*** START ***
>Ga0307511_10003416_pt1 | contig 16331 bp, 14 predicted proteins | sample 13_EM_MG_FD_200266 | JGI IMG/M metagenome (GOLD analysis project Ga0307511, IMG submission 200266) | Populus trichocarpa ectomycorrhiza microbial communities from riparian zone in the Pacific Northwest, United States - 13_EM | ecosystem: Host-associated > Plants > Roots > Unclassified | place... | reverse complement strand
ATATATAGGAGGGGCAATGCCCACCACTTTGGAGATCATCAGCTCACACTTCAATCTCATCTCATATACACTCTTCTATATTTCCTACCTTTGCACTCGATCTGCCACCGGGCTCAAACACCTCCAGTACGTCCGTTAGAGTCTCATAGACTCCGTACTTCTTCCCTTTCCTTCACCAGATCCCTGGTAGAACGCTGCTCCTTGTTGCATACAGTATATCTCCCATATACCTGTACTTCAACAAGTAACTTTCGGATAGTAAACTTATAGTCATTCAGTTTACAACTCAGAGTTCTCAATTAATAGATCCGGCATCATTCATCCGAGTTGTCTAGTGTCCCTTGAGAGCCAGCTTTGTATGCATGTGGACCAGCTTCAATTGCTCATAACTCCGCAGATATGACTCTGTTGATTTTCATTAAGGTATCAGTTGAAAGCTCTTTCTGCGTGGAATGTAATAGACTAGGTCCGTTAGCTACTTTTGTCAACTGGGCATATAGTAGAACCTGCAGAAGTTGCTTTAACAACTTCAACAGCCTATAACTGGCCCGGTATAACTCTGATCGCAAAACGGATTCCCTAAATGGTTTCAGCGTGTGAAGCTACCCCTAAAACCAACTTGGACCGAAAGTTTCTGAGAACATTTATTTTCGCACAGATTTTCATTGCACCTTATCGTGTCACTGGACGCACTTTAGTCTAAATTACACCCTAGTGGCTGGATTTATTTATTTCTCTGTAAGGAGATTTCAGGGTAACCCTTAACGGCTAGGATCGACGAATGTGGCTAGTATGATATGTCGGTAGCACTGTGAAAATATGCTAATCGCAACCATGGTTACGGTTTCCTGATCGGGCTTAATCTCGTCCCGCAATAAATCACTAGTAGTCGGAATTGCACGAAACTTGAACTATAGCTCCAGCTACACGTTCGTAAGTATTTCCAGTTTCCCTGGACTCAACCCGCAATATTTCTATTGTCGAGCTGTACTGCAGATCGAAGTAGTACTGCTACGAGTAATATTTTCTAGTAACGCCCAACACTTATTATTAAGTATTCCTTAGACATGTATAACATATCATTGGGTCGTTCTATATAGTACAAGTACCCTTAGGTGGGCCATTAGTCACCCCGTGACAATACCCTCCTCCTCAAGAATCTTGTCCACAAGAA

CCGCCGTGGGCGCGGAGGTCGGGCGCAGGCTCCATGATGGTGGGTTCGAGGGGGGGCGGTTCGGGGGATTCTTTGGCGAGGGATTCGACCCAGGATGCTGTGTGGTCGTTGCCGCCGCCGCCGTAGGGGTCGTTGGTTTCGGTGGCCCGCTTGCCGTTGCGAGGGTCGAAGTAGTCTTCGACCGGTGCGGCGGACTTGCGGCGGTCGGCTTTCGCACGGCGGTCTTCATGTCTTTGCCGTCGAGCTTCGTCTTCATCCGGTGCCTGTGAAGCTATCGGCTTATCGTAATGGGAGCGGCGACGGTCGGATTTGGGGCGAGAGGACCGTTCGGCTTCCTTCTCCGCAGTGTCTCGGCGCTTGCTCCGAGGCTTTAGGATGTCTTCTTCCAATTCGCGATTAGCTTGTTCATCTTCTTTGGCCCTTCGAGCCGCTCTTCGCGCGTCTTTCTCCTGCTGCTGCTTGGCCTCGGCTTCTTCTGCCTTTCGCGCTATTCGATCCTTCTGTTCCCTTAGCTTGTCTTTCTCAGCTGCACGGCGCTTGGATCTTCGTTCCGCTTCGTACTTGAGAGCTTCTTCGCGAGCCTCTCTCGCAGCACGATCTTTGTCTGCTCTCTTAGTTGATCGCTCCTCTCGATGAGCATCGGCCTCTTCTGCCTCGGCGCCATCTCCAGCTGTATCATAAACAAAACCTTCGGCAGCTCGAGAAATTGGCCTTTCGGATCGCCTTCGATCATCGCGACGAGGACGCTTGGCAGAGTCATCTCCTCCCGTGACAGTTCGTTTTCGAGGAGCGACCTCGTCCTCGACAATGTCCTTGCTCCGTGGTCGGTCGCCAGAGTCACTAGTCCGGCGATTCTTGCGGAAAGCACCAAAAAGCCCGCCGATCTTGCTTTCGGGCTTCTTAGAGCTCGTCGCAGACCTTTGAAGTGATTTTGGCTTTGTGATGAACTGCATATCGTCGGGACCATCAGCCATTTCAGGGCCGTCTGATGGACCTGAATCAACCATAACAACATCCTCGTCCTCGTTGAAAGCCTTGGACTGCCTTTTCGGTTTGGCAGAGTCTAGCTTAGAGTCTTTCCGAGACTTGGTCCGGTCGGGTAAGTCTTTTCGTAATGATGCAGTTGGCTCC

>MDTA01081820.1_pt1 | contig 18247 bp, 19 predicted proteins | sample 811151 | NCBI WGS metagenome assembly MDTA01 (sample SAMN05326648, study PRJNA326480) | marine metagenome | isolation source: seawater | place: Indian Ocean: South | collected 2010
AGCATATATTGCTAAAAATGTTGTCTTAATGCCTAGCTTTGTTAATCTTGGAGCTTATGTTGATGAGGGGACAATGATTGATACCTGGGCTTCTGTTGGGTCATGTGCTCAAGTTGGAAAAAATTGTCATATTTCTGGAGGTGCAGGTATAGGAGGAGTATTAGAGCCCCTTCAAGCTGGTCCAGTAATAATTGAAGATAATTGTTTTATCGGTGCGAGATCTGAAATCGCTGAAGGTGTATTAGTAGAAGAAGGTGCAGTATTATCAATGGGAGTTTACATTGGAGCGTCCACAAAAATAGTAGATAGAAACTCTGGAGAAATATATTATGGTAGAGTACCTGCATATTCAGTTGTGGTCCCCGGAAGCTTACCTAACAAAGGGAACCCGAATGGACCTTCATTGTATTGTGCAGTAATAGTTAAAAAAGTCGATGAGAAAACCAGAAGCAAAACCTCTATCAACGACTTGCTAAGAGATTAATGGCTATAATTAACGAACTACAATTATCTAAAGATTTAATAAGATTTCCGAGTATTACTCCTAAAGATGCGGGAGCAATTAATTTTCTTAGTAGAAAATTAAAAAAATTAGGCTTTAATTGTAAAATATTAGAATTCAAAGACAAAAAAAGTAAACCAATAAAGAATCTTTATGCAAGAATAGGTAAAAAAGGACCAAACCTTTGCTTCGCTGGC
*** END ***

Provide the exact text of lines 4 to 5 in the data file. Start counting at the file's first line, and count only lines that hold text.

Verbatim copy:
>MDTA01081820.1_pt1 | contig 18247 bp, 19 predicted proteins | sample 811151 | NCBI WGS metagenome assembly MDTA01 (sample SAMN05326648, study PRJNA326480) | marine metagenome | isolation source: seawater | place: Indian Ocean: South | collected 2010
AGCATATATTGCTAAAAATGTTGTCTTAATGCCTAGCTTTGTTAATCTTGGAGCTTATGTTGATGAGGGGACAATGATTGATACCTGGGCTTCTGTTGGGTCATGTGCTCAAGTTGGAAAAAATTGTCATATTTCTGGAGGTGCAGGTATAGGAGGAGTATTAGAGCCCCTTCAAGCTGGTCCAGTAATAATTGAAGATAATTGTTTTATCGGTGCGAGATCTGAAATCGCTGAAGGTGTATTAGTAGAAGAAGGTGCAGTATTATCAATGGGAGTTTACATTGGAGCGTCCACAAAAATAGTAGATAGAAACTCTGGAGAAATATATTATGGTAGAGTACCTGCATATTCAGTTGTGGTCCCCGGAAGCTTACCTAACAAAGGGAACCCGAATGGACCTTCATTGTATTGTGCAGTAATAGTTAAAAAAGTCGATGAGAAAACCAGAAGCAAAACCTCTATCAACGACTTGCTAAGAGATTAATGGCTATAATTAACGAACTACAATTATCTAAAGATTTAATAAGATTTCCGAGTATTACTCCTAAAGATGCGGGAGCAATTAATTTTCTTAGTAGAAAATTAAAAAAATTAGGCTTTAATTGTAAAATATTAGAATTCAAAGACAAAAAAAGTAAACCAATAAAGAATCTTTATGCAAGAATAGGTAAAAAAGGACCAAACCTTTGCTTCGCTGGC